Ras Beniah welcomes me and next to him is a young man holding a brush and his cloths soiled with different colors paint.

He excuses himself to go upstairs where he is working on a mosaic painting for a client. I get to learn the organization is based at a former dumping site that they rehabilitated.
“This was a big dumping site just on the roadside; we had no land and decided to rehabilitate the site into something constructive,” Ras Beniah adds.

Next to the foundation is a natural well which has water that never dries. Car washing business booms here, the water is not fit for domestic consumption but for cleaning purposes which shiriki uses in their art work.

“This is just part of what Shiriki foundation is involved in , I and I (a chant of words that Rastafarians use) in these words we believe there is power and get spiritual uplifting when we chant them,” Ras Beniah tells me further noting that these words can also mean me and soul where the almighty Jah dwells.

We are joined by Ras Lojuron Nyabinghi, founder member of Shiriki. Inside the room, a beehive of activities goes on.

Ras Beniah starts by explaining different ministries within Shiriki foundation. First, spiritual ministry which believes in Haile Selassie the 1ST as their spiritual father. They follow the holy Sabbath teaching which falls on Saturdays. On this day they don’t involve themselves in any activities.

The second ministry is Agriculture; they have a project in Maragua, a town in central Kenya.

Rastafarians don’t eat any animal products, through farming organically; they are able to grow their own vegetables and fruits which form part of their daily meals.

In Maragua they have a group of youth who are involved in farming, all are volunteers and have projects like tree planting which they involve Maragua community. All members belong to the Rastafarian group of believers who believe in Rastafarians also believe in Emperor Haile Selassie who was the Savior sent by Jah to free the black people from colonialism and Racism just the same as Jesus was sent to free the Jews. This is the corner stone of The Rastafarian Faith. Jah being an active God who sympathizes with his Children who struggle to live in Babylon.

Ras Lojuron Jaden one of the founder members of Shiriki who is now based in Sudan believes through art, youths who come to the center, are able to connect with their nature.

He further explains the art work is of great benefit to the youth who most of the times find themselves in the world of less employment opportunities.

Kibera being a slum, many young people have struggled through thick and thin to make both ends meet. With lack of access to most basic needs like water and sanitation, many of them get into crime related activities.

Shiriki offers free training to all youth who come to the center. They also train children in schools and this helps them establish clubs where children collect seeds from various parts and in return they get bracelets from the team.

Ras Beniah echoes similar sentiments from his colleague; he tells me how all the youth who are trained in art work make a living from the art. Sandals made out of recycled tires go for a minimum of 300ksh and a maximum of 1500ksh depending on the material used for decorations and labor. Scarves from a minimum of 800ksh to 1000ksh, jeweler 200ksh -1500ksh. All these products are made from natural seeds which are collected and recycled material.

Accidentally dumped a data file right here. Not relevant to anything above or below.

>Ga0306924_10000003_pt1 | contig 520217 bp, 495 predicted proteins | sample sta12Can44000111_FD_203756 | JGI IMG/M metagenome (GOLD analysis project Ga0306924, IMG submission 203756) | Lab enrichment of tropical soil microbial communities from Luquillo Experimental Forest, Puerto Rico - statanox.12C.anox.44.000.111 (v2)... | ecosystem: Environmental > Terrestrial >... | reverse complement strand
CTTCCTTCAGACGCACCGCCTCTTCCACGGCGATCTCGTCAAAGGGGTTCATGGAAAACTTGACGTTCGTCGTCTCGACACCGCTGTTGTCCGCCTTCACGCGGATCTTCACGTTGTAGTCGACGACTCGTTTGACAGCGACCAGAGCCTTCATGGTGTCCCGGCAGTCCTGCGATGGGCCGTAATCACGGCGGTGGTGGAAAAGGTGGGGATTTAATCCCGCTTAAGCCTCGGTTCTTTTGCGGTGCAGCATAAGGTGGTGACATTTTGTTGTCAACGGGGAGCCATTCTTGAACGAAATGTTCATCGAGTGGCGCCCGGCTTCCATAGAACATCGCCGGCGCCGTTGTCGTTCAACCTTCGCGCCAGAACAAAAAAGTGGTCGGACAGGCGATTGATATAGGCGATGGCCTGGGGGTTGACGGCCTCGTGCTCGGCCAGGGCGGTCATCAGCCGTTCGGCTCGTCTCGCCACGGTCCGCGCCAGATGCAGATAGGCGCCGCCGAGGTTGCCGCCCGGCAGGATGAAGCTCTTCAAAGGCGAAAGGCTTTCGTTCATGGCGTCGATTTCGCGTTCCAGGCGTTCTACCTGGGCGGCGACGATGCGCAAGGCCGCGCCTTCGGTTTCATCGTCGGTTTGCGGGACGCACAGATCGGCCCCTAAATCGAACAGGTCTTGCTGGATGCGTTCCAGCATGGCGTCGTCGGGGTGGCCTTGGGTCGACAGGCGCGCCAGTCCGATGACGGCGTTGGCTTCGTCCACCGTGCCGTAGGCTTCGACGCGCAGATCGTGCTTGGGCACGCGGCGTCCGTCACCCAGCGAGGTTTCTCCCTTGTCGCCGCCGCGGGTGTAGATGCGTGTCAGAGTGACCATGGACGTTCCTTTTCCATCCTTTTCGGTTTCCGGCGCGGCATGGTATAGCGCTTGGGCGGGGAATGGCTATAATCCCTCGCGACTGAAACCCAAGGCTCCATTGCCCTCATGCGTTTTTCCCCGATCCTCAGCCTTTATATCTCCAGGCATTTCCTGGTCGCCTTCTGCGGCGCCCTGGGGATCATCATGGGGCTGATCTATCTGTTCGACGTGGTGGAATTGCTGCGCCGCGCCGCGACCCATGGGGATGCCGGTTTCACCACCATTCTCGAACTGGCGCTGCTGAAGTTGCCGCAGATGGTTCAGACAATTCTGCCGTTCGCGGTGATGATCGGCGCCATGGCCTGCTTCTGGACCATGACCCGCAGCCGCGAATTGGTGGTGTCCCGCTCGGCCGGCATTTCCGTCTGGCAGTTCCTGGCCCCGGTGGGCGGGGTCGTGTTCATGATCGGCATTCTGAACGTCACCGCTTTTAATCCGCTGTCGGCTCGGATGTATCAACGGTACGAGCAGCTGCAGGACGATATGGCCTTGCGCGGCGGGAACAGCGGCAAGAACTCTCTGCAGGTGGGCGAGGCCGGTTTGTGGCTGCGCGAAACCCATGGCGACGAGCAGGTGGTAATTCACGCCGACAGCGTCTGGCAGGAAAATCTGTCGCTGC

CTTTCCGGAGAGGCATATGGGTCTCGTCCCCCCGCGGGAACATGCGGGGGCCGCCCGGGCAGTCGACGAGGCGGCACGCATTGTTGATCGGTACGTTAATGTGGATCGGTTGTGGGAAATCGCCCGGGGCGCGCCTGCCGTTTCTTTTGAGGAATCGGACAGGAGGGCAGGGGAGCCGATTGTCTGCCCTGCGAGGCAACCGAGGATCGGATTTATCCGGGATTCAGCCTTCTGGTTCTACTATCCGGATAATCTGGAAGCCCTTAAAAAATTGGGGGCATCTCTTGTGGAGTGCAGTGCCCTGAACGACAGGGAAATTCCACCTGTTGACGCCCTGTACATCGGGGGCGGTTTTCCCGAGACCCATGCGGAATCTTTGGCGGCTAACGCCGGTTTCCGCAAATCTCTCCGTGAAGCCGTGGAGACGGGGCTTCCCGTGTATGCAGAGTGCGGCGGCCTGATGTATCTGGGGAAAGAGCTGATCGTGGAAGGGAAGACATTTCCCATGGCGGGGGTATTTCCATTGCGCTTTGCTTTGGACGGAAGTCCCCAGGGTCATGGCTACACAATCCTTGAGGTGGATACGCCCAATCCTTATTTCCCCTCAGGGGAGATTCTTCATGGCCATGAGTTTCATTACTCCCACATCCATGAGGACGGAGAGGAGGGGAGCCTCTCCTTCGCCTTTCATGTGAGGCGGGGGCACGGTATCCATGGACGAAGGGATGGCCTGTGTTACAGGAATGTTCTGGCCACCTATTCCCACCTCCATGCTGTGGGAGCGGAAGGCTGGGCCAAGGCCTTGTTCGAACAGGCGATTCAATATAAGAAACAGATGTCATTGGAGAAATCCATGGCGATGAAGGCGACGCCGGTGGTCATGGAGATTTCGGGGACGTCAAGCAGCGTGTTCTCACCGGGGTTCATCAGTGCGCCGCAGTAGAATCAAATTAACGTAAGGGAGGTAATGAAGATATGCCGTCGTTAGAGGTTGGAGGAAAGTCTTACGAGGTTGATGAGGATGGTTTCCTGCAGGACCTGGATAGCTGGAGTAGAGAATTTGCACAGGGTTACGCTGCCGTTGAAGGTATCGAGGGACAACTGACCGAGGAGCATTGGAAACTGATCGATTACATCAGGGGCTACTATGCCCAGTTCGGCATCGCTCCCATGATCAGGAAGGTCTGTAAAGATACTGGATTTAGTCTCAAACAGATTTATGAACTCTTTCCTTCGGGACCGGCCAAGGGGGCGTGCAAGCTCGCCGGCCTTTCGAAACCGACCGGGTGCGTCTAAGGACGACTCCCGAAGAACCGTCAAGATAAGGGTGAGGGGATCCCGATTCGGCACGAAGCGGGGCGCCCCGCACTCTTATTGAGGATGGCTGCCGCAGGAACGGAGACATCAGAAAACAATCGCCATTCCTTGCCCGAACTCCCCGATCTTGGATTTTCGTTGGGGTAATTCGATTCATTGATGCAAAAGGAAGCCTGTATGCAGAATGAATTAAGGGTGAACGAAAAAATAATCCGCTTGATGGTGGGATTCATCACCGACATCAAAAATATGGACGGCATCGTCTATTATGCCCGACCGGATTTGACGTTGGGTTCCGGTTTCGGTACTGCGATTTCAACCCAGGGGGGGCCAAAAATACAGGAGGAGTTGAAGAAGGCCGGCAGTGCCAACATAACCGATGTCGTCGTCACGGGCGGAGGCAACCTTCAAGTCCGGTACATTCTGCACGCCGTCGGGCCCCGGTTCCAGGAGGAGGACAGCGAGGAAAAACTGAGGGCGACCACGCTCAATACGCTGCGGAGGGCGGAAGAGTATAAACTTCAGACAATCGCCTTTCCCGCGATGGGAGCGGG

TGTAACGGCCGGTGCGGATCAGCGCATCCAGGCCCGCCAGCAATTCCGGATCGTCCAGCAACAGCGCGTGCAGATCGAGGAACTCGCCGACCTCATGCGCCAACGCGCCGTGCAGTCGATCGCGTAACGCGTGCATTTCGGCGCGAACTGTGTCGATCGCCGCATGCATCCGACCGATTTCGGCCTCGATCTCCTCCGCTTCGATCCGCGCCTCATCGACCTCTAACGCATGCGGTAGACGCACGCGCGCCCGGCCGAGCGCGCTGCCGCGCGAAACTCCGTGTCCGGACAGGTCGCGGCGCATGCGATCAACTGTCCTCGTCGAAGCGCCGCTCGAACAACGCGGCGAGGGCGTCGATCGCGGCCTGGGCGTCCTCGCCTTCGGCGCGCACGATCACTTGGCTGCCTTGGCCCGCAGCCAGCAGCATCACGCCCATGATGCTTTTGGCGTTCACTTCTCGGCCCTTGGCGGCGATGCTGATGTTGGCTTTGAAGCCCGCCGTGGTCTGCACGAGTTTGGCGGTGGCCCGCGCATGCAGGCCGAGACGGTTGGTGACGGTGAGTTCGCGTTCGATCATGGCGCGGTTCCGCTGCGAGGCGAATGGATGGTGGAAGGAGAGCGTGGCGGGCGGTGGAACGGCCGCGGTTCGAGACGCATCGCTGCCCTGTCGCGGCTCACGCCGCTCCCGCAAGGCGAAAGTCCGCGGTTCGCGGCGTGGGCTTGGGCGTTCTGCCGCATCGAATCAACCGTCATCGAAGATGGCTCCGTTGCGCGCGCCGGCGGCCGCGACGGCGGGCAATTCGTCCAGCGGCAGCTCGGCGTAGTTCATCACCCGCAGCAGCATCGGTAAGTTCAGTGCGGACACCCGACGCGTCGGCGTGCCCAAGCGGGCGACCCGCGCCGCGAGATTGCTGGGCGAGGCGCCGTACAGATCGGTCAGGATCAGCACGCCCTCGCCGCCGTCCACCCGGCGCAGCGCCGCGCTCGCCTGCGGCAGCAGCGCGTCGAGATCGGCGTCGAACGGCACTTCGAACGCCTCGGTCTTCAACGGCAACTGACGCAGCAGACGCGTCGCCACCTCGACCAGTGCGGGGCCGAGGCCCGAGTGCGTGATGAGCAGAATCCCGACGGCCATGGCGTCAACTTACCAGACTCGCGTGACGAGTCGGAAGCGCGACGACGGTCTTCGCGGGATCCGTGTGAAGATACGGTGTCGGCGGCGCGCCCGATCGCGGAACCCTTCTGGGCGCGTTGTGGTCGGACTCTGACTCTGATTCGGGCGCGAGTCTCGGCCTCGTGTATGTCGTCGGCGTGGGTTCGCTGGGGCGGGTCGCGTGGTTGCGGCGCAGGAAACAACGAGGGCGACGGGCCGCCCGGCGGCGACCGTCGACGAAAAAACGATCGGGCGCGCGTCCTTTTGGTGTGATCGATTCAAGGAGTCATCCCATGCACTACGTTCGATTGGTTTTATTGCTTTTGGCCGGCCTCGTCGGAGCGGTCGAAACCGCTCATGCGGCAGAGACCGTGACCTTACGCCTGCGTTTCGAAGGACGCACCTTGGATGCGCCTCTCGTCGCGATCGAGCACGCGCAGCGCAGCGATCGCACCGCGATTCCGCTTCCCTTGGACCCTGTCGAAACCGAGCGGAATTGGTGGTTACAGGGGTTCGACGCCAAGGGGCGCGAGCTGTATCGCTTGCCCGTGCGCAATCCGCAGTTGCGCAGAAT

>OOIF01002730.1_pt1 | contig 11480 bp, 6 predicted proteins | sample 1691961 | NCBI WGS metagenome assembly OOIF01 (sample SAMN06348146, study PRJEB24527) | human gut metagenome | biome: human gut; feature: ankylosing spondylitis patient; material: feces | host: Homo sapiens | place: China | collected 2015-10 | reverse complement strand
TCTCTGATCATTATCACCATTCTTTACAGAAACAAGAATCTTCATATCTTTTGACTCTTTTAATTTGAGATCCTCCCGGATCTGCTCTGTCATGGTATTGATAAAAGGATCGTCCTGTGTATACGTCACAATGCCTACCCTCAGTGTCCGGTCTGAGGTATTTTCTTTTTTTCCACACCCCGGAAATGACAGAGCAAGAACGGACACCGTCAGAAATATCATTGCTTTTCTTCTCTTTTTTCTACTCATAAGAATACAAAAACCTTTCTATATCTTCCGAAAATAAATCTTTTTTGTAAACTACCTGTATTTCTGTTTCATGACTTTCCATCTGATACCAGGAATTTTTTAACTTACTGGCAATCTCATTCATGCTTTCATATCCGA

“Tires are a menace to the environment because they are not biodegradable, but now we use them hence making the environment cleaner,” says Ras Beniah.

Sandals made of recycled tires in Kibera slum

Ras Lojuron confirms to me that there is no proper drainage system in Kibera and old tire pieces block the existing ones making it impossible for dirty water to flow.

Ras Nganga is able to feed his family though the art of making sandals decorated with Rasta colors, he confirms to me. They are able to market their products both locally and internationally.

They use Agricultural Shows forums to showcase their products and creativity through art. Something that many appreciate in Kibera where they are based. Interestingly, Shiriki foundation never suffered post-election violence which hit Kenya in 2007.

Hand bags made in Kibera slum

Kibera was one of the hotspots, but due to what they had contributed to the community through free trainings and tree planting exercises, nobody attacked them.

The foundation is non-partisan, they welcome all youths who are willing to be trained and it is upon the trainees to decide whether they want to become members or leave after they have gained the skill. This has made them stand out among the youths in Kibera who many times have no money to train in art institutions which charge money for their trainings.

Kenyas Economic Pillars anchored on economic, social and political governance of Vision 2030 seeks to improve prosperity of all regions of the country and all Kenyans by achieving a 10% Gross Domestic Product (GDP) growth rate by 2012. This can only be achieved if many Kenyans are involved in incoming generating activities both in formal and informal sectors. Shiriki foundation is one trying to meet part of vision 2030 objectives.

However, they face some challenges, one of them being lack of access to clean water from the well that is just next to them. The water is polluted and therefore they are forced to buy water from the Nairobi water and Sewage suppliers who sell to them a 20 liters container at 5 ksh.

August 10, 2012

Kenya: Yala Swamp on Deathbed

Mary Mwendwa
August 10, 2012

Up to some 60 percent of global wetlands have been destroyed in the past 100 years as people search for land to settle on, farm and establish several other types of investments.